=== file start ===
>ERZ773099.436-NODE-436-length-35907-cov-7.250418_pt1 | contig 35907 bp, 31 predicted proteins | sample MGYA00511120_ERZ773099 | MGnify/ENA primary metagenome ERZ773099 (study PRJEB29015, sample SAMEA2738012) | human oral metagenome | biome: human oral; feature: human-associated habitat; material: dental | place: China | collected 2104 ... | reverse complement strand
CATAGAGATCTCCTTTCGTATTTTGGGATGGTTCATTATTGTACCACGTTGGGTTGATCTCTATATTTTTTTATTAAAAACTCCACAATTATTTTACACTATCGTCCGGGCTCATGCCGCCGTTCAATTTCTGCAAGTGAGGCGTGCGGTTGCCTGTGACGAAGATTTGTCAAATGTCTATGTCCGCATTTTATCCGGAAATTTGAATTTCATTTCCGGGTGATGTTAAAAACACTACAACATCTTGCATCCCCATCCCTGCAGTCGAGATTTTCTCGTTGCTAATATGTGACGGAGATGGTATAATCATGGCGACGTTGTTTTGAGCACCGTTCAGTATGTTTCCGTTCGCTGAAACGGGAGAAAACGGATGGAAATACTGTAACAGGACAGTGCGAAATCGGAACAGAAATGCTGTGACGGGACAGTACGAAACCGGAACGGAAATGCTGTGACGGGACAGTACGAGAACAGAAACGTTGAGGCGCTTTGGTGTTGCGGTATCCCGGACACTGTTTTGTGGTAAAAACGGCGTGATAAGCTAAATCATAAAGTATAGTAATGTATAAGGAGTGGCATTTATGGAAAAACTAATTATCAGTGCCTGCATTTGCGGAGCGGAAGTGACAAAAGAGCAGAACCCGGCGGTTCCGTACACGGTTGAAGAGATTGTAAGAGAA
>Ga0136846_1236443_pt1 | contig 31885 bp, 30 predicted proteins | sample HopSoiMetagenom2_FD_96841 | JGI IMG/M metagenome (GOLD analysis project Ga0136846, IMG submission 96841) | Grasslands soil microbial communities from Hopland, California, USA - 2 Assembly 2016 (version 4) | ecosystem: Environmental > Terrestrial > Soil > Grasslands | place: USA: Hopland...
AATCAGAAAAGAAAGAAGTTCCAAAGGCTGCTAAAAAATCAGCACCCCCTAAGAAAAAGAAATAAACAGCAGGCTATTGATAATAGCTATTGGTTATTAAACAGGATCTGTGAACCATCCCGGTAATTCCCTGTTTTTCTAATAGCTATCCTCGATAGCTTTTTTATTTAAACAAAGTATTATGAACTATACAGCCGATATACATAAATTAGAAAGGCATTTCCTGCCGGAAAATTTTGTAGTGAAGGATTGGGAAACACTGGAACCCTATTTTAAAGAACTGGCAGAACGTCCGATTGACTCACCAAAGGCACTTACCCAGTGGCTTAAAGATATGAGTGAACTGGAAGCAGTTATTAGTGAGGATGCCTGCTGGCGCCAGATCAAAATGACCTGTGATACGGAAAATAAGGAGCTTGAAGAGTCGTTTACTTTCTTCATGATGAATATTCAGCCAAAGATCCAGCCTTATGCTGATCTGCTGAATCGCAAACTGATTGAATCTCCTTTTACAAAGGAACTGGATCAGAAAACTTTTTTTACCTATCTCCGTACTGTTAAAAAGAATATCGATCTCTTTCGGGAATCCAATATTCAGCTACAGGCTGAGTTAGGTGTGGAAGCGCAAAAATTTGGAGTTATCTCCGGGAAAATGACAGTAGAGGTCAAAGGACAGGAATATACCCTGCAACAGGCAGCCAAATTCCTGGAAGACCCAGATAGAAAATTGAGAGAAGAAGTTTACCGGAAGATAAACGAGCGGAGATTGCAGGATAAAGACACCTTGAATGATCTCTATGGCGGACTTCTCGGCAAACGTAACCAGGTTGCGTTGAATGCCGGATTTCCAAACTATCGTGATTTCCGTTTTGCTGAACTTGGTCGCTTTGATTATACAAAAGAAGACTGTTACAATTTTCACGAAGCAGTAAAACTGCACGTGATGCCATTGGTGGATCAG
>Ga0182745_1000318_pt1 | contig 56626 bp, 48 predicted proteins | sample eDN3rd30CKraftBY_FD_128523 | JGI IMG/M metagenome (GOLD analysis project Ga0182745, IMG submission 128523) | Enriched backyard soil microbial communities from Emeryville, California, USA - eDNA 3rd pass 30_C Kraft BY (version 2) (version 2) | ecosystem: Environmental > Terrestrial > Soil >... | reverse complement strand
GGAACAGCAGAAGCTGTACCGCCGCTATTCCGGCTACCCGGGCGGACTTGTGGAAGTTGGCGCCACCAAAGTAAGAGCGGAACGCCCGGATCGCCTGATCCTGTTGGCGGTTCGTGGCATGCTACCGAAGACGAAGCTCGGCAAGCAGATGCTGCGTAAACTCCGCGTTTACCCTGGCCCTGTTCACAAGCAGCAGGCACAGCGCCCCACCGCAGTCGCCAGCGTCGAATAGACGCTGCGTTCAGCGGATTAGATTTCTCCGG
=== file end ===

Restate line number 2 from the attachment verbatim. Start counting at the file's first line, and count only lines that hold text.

CATAGAGATCTCCTTTCGTATTTTGGGATGGTTCATTATTGTACCACGTTGGGTTGATCTCTATATTTTTTTATTAAAAACTCCACAATTATTTTACACTATCGTCCGGGCTCATGCCGCCGTTCAATTTCTGCAAGTGAGGCGTGCGGTTGCCTGTGACGAAGATTTGTCAAATGTCTATGTCCGCATTTTATCCGGAAATTTGAATTTCATTTCCGGGTGATGTTAAAAACACTACAACATCTTGCATCCCCATCCCTGCAGTCGAGATTTTCTCGTTGCTAATATGTGACGGAGATGGTATAATCATGGCGACGTTGTTTTGAGCACCGTTCAGTATGTTTCCGTTCGCTGAAACGGGAGAAAACGGATGGAAATACTGTAACAGGACAGTGCGAAATCGGAACAGAAATGCTGTGACGGGACAGTACGAAACCGGAACGGAAATGCTGTGACGGGACAGTACGAGAACAGAAACGTTGAGGCGCTTTGGTGTTGCGGTATCCCGGACACTGTTTTGTGGTAAAAACGGCGTGATAAGCTAAATCATAAAGTATAGTAATGTATAAGGAGTGGCATTTATGGAAAAACTAATTATCAGTGCCTGCATTTGCGGAGCGGAAGTGACAAAAGAGCAGAACCCGGCGGTTCCGTACACGGTTGAAGAGATTGTAAGAGAA